When Fort Bend County Sheriff Milton Wright sought an additional $1 million plus to house inmates out-of-county and pay for additional medical care through September 30, the measure was approved, without discussion, by the Fort Bend
I just didn’t understand why these same fellows, who have been known to scrutinize questionable $300 expenditure and talk about it for an hour, would just bob their heads up and down on this very sizeable request.
And, I wondered why the sheriff needed funds to pay for out-of-county housing of inmates through September when that new jail wing is scheduled for completion two months before the end of the fiscal year.
I have seen court members throw a wall-eyed hissy fit over some department head making a $200 purchase without a purchase order.
So, since I was in such a state of confusion, I called County Judge Bob Hebert to find out if the commissioners are just in the back pocket of the sheriff, or what?
Actually, a matter of control
Hebert said the court knows that the out-of-county inmate housing is garnering a premium price but it must be continued until the new jail is completed and then the inmates will be transferred back to the county in increments.
Now, he also said that while Sheriff Wright requests a certain level of funding each year for things like inmate housing and medical costs for the inmates, the commissioners do not grant the full request at budget time.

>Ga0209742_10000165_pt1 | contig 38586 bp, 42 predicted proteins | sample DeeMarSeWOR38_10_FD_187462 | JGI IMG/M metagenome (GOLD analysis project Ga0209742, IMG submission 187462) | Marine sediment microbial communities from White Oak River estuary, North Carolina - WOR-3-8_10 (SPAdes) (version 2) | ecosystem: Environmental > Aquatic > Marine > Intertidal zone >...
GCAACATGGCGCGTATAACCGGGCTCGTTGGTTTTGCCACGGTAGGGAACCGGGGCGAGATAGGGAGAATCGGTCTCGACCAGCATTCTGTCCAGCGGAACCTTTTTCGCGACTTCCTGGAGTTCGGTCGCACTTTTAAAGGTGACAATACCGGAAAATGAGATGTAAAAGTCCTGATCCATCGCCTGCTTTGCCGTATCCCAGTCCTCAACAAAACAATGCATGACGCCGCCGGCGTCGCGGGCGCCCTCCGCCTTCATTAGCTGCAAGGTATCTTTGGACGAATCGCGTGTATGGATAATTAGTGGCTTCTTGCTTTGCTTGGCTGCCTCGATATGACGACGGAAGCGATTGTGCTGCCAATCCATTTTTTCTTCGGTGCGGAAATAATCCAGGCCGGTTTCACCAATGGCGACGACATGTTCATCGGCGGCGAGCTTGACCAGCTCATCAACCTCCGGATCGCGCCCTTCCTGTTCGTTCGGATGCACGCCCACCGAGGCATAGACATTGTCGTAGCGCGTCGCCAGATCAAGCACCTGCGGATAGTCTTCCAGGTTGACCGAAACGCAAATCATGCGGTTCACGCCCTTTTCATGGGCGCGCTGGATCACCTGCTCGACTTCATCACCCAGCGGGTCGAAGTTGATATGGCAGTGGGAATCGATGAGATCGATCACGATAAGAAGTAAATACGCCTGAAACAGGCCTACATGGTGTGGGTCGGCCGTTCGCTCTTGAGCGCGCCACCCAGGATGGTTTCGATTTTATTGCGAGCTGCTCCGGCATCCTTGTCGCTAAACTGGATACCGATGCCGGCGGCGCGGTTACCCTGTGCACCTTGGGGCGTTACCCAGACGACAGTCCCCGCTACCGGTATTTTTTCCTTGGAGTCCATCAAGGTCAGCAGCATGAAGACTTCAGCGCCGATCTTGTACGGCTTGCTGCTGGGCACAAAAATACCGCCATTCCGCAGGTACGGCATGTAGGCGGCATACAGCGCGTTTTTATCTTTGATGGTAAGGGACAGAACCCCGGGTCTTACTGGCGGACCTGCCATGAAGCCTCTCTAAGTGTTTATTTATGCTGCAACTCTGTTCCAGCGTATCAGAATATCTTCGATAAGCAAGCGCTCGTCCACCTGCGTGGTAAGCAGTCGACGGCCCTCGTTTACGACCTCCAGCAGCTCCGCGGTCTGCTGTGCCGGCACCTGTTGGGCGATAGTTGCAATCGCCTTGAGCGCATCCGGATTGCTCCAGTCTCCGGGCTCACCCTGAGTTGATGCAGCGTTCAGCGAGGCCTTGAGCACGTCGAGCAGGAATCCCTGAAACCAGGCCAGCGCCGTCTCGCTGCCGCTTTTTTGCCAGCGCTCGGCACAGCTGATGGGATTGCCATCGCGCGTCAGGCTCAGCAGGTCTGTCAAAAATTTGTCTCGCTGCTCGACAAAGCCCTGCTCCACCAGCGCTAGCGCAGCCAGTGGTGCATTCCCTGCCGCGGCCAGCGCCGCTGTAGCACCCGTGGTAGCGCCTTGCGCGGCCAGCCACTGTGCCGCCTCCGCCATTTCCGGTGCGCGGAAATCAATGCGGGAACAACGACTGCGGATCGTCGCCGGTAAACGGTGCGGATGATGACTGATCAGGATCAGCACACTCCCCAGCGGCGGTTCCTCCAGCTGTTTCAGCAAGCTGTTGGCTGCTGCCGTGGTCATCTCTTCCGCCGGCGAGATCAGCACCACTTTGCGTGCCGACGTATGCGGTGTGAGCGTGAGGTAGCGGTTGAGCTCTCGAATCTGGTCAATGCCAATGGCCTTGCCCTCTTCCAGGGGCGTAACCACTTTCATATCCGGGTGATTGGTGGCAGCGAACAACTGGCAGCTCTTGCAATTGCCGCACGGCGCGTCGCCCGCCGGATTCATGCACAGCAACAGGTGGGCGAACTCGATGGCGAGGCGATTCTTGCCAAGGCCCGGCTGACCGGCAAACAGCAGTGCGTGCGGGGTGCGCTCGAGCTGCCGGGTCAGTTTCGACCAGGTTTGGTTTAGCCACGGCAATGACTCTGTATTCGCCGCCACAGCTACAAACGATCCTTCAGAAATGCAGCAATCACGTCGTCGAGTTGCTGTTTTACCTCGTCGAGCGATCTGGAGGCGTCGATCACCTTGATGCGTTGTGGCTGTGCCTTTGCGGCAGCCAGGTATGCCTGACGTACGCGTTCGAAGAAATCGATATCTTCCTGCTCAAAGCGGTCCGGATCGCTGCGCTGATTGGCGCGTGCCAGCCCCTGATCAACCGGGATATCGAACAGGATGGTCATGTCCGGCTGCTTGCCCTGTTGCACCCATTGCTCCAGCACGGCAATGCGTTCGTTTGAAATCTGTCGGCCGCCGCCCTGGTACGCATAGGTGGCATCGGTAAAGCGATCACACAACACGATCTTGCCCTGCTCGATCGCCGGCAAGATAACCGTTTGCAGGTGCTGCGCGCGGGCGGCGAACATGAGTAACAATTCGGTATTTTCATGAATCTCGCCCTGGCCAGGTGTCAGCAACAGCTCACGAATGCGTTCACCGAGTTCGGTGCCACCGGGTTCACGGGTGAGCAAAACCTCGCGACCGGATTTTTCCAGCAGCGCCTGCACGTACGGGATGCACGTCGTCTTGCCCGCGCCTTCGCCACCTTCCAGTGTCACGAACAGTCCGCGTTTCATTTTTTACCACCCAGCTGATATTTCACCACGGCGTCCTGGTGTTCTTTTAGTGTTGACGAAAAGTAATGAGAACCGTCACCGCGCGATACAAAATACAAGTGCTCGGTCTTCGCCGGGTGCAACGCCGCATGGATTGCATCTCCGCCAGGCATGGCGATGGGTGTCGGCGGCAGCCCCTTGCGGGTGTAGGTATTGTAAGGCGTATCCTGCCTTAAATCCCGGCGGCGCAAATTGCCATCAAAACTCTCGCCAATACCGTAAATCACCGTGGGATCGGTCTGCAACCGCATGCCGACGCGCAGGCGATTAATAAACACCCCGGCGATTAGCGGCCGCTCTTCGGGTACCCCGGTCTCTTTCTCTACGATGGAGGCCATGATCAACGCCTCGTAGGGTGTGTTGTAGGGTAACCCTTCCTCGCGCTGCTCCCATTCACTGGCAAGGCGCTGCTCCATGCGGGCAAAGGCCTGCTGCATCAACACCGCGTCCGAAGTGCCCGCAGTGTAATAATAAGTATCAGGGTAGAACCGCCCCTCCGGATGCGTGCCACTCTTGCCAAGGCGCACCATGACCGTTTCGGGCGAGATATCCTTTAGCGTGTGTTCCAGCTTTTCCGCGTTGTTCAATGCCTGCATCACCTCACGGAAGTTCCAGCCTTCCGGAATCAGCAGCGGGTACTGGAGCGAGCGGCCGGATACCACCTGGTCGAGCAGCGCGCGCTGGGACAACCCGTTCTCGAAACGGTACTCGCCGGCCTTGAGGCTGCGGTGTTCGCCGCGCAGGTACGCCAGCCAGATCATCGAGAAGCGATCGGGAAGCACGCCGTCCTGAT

“Once an elected official is allocated a certain amount of money, it is theirs and we have no say. However, when we give them a lesser amount, they are required to come back to the court and request the funds. That gives us a certain level of control. When the money is
allocated to their budget, by law they could transfer those funds to another area in their budget,” Hebert explained.
Now, this is starting to make sense.
No crimp on the budget
Because the court knows they have to pay for inmates out-of-county and for inmate medical care to adhere to the laws, they actually do allow for these expenditures in the contingency fund.
Hebert says departmental turnover often allows the county to roll over the unused salaries and benefits to the contingency and thus allows the county to use fewer funds out of contingency than planned for.
Any funds allocated for inmate housing will “roll back” if not used and can then be used for jail operation, he explained.
OK—so now I get it.
Speaking of the budget
Hebert said he has asked all of the elected officials and department heads to cut their 2010 budget by 10 percent.
And thus far, during the ongoing budget hearings, everyone is doing “wonderfully,“ he says.
“In times like these, both personally and as a public servant, I believe we should watch what we spend and spend as little as we can. And, I will hold to that idea until someone taps me on the shoulder and says ‘hey, stupid the recession is over.’ And, the recession is not
over so I am very pleased with the efforts being made to hold budgets down,” he said.
Hebert also pointed out that while the county had not been as seriously impacted as some parts of the nation, he felt being cautious was the best way to go.
He said Fort Bend County had benefited to some extent by the recession. “The county is saving money on building the large ticket items because construction costs are down considerably. That’s the good news. The bad news is that the recession isn’t over so we have to keep that in mind and
plan accordingly,” he added.